It only took nine months.
The new administrative map was published on Thursday in the Journal Officiel, the bulletin giving details of laws and official announcements in France.
The move comes after France remapped its regions in January in an effort to reorganize local governments and whittle back France's famously voluminous bureaucracy.
The reform shaved the number of French administrative regions on the mainland from 21 to 12 (or 13 when you include Corsica).
Some of the new amalgams – such as Auvergne-Rhône-Alpes and Bourgogne-Franche-Comté – opted for a simple merger of their former names.
Normandy was created by the simply move of combining Basse-Normandie and Haute-Normandy.
Others chose to start afresh with brand new names.
Alsace-Champagne-Ardenne-Lorraine became Grand-Est, Languedoc-Roussillon and Midi-Pyrénées became Occitanie, Nord-Pas-de-Calais and Picardie were baptised as Hauts-de-France, and Nouvelle Aquitaine came from a fusion of Aquitaine, Limousin and Poitou-Charentes.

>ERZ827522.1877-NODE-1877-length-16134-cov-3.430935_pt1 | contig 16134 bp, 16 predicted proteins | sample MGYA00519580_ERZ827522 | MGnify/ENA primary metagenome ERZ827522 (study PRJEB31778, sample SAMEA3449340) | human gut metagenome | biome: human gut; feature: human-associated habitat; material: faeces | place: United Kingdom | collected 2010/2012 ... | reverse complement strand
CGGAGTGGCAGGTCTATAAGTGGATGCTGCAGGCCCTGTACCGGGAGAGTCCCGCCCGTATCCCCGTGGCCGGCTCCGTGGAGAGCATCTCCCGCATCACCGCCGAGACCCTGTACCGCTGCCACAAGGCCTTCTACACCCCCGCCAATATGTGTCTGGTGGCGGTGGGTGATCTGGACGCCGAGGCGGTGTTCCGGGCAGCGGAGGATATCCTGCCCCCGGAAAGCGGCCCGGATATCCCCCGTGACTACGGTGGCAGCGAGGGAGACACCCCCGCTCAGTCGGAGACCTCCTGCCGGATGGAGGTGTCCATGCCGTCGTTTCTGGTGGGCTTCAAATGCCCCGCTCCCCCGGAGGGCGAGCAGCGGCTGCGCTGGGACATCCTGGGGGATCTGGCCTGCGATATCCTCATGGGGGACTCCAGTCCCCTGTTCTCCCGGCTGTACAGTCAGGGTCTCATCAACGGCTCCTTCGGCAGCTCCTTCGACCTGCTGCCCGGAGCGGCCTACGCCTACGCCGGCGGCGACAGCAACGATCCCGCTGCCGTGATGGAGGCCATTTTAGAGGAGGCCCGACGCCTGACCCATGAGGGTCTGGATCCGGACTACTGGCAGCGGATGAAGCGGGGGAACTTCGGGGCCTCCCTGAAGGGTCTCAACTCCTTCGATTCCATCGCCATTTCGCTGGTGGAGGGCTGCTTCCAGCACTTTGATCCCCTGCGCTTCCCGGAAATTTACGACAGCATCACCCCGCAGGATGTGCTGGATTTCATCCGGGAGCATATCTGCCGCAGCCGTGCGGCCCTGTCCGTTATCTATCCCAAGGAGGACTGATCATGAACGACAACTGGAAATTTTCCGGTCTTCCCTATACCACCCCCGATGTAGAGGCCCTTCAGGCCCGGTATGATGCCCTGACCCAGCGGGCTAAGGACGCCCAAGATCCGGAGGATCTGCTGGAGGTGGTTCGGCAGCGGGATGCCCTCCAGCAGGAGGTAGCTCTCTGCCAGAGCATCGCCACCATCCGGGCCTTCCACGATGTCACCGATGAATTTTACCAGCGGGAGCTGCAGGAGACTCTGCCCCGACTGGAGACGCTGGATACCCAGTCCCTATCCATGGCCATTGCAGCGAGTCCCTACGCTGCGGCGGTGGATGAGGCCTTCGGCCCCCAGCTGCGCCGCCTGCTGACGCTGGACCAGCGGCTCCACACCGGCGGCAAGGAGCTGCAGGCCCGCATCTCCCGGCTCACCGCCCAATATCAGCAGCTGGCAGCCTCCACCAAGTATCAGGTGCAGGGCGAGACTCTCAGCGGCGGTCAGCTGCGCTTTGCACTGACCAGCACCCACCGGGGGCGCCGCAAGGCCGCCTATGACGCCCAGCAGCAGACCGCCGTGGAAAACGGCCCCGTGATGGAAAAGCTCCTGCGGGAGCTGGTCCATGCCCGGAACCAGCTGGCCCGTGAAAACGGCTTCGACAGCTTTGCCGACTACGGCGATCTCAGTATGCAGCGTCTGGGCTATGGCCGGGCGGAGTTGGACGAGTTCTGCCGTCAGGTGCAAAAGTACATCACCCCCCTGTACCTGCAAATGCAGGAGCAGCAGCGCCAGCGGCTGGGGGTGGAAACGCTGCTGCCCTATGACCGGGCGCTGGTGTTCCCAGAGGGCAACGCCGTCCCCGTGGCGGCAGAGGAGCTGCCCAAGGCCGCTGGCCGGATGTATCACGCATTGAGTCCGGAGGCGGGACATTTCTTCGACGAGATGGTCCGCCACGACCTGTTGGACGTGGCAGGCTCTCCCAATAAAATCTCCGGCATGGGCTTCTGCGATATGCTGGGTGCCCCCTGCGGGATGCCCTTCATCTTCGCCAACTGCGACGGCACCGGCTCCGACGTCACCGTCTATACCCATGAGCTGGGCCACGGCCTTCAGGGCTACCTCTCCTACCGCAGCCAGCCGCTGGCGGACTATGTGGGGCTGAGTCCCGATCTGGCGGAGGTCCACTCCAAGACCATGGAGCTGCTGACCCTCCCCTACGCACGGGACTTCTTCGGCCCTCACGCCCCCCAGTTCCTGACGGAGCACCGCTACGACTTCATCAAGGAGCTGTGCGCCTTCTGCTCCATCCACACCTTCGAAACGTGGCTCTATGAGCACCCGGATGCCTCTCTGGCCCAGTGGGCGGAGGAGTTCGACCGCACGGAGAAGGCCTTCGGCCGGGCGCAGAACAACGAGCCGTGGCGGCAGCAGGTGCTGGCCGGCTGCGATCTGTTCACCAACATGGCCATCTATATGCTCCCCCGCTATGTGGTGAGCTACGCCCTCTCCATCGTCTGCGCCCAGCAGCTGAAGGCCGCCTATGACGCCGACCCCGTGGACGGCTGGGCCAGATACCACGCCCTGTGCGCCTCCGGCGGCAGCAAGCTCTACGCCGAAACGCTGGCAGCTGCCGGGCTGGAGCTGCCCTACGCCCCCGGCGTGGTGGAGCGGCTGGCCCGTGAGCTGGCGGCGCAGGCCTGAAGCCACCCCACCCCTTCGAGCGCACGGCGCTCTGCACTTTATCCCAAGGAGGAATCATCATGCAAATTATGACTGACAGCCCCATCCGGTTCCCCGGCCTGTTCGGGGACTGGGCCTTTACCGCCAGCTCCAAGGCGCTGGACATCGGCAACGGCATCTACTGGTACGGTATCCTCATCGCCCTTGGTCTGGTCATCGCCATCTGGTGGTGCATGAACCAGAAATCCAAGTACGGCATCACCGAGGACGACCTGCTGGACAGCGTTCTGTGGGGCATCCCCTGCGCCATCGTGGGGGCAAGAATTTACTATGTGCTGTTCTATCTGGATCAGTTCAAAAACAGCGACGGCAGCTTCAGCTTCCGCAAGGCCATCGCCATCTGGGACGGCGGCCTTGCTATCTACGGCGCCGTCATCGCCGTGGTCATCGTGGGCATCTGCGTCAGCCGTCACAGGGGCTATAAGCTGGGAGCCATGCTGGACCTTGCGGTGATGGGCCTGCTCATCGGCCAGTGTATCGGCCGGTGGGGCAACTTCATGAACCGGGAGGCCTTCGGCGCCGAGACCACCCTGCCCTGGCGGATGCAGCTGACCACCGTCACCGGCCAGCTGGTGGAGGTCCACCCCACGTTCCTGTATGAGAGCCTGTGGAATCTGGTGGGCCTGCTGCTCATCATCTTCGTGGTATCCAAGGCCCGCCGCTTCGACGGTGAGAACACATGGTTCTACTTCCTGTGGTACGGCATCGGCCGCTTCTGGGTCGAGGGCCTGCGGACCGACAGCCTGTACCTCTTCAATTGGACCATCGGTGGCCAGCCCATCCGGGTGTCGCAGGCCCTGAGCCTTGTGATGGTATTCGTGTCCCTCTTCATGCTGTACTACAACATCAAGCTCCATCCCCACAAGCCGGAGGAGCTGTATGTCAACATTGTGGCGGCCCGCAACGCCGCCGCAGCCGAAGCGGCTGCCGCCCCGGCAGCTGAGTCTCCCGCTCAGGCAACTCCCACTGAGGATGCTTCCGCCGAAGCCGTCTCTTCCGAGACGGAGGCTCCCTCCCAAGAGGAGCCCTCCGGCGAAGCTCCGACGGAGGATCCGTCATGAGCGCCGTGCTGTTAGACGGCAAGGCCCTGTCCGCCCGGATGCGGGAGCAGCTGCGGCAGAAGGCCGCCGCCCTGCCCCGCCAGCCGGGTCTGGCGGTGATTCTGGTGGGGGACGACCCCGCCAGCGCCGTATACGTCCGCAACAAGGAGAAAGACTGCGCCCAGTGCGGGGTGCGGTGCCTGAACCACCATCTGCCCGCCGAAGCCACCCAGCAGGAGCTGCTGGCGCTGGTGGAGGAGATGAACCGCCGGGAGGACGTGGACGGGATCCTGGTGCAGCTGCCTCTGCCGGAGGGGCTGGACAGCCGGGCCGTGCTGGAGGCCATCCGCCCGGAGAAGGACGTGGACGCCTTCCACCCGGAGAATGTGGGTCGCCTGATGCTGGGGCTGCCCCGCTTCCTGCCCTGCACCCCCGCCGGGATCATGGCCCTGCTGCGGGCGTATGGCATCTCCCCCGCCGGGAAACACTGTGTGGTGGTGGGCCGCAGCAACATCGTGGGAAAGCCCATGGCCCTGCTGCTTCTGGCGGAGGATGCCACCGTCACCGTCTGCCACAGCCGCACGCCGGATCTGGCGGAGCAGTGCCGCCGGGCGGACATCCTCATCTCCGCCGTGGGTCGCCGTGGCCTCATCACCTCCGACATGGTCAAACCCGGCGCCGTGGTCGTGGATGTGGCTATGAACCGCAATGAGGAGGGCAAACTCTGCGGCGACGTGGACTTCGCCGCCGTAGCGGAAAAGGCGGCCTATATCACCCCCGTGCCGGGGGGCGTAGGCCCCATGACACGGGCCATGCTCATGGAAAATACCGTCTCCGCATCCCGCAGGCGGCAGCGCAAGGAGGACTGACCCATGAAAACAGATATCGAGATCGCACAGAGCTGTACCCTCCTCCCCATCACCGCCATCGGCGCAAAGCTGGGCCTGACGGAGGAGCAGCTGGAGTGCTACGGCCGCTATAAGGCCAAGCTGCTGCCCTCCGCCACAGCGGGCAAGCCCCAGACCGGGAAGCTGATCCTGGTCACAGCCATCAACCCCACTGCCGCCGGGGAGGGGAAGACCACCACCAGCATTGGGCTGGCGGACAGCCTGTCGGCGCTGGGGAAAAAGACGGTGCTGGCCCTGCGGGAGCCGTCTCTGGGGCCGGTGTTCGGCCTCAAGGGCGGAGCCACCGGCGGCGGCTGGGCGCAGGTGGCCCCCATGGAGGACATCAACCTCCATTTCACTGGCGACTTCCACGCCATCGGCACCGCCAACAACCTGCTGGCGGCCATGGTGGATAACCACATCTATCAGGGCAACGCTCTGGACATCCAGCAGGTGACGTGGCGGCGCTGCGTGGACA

The names have come with some mockery, with one joker pointing out that with Hauts de Fance (which could translate as Upper France), and with the region Great East, a region in central France should have been called Middle Earth after the land in fantasy novel The Lord of the Rings.
Six regions – Brittany, Centre-Val de Loire, Corsica, Ile-de-France, Provence-Alpes-Côte d'azur, known as PACA and Pays de la Loire – did not undergo any changes to their boundaries. They will keep their existing names.
Confused? Here is the full list of France's 12 regions, together with their capitals, starting with the seven new regions.
And those that remain the same:
Centre-Val de Loire, Orléans
Provence-Alpes-Côte d'azur, Marseille
Pays de la Loire, Nantes